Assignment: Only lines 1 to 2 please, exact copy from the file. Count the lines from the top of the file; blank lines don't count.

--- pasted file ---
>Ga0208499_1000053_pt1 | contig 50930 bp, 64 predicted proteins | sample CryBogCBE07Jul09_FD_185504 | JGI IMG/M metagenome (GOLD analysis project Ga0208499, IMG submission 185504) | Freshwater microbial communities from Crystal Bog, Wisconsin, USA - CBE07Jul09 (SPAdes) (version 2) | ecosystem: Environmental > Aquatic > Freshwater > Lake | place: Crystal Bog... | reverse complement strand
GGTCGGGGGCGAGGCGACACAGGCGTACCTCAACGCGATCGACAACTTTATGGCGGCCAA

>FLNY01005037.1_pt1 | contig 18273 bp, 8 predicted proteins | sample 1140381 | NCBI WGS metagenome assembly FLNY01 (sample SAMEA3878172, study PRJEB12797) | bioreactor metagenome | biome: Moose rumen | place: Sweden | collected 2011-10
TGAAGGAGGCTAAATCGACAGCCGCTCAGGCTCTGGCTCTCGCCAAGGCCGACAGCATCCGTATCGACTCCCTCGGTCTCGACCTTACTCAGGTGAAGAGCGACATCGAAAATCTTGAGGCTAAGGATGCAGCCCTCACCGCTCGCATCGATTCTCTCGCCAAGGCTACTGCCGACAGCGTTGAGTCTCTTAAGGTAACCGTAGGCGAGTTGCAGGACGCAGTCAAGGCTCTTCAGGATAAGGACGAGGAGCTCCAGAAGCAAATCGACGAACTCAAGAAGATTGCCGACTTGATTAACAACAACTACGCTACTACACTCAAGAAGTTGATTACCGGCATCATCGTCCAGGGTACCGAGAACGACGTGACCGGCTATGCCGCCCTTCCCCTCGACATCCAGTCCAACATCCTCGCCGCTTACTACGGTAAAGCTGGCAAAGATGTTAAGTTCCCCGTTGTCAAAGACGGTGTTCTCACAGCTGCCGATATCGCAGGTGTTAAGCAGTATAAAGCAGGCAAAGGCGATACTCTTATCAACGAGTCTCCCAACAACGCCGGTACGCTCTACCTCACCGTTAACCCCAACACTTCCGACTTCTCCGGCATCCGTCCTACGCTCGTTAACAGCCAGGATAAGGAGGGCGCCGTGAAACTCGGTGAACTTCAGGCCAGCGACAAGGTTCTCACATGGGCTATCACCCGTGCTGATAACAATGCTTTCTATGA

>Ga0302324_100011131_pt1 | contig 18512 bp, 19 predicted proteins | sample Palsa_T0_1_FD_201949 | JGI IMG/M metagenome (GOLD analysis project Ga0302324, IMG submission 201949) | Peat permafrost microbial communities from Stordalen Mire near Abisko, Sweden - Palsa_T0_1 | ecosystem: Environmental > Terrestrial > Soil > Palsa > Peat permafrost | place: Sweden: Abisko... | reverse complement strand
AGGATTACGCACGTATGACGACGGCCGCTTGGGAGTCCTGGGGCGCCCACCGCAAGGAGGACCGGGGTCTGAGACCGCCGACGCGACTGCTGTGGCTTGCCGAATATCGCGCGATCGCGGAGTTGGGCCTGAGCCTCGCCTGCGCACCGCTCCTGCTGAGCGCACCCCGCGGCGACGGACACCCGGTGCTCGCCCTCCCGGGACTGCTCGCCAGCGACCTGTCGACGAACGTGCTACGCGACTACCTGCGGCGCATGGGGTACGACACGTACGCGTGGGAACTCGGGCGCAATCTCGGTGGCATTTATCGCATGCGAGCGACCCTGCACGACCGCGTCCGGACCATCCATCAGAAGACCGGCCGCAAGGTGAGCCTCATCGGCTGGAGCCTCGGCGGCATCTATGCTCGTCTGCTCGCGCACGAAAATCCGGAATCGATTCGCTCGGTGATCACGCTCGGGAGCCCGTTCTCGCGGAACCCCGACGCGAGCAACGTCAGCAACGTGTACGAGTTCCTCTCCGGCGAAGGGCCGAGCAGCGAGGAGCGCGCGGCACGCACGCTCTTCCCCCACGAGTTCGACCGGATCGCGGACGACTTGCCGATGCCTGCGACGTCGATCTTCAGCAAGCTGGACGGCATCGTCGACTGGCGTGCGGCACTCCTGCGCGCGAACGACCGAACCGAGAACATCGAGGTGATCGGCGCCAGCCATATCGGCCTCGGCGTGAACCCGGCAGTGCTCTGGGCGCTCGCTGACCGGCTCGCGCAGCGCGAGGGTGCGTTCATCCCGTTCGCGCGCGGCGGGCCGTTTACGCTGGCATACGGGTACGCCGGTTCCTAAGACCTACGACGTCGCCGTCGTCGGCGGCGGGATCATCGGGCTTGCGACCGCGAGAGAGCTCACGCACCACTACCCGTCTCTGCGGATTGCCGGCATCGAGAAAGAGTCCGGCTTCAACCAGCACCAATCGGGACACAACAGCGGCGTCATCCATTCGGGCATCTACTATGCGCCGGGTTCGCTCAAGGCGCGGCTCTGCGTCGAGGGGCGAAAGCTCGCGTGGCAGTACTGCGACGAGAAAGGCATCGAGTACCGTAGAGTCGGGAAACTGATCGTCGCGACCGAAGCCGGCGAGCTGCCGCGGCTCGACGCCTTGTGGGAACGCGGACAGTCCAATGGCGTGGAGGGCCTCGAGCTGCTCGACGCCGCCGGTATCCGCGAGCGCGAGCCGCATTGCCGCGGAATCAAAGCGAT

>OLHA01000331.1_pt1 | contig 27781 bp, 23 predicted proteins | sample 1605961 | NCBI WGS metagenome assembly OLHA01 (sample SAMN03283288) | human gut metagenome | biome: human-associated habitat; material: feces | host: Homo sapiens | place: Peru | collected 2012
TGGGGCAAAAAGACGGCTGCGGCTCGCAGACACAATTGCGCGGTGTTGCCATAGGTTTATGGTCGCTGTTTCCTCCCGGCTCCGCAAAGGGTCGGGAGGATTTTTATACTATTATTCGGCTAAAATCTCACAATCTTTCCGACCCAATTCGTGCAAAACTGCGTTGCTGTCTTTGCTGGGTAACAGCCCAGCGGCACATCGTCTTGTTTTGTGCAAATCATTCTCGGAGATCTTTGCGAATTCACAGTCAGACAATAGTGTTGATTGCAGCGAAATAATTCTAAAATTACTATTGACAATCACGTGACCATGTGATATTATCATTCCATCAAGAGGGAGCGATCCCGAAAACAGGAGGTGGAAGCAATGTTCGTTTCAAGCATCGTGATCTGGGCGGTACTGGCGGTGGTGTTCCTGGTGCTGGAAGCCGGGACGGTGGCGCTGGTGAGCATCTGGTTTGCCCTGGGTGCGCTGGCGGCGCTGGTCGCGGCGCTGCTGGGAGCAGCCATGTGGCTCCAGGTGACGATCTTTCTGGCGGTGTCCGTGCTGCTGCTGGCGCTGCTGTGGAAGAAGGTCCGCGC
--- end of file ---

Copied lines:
>Ga0208499_1000053_pt1 | contig 50930 bp, 64 predicted proteins | sample CryBogCBE07Jul09_FD_185504 | JGI IMG/M metagenome (GOLD analysis project Ga0208499, IMG submission 185504) | Freshwater microbial communities from Crystal Bog, Wisconsin, USA - CBE07Jul09 (SPAdes) (version 2) | ecosystem: Environmental > Aquatic > Freshwater > Lake | place: Crystal Bog... | reverse complement strand
GGTCGGGGGCGAGGCGACACAGGCGTACCTCAACGCGATCGACAACTTTATGGCGGCCAA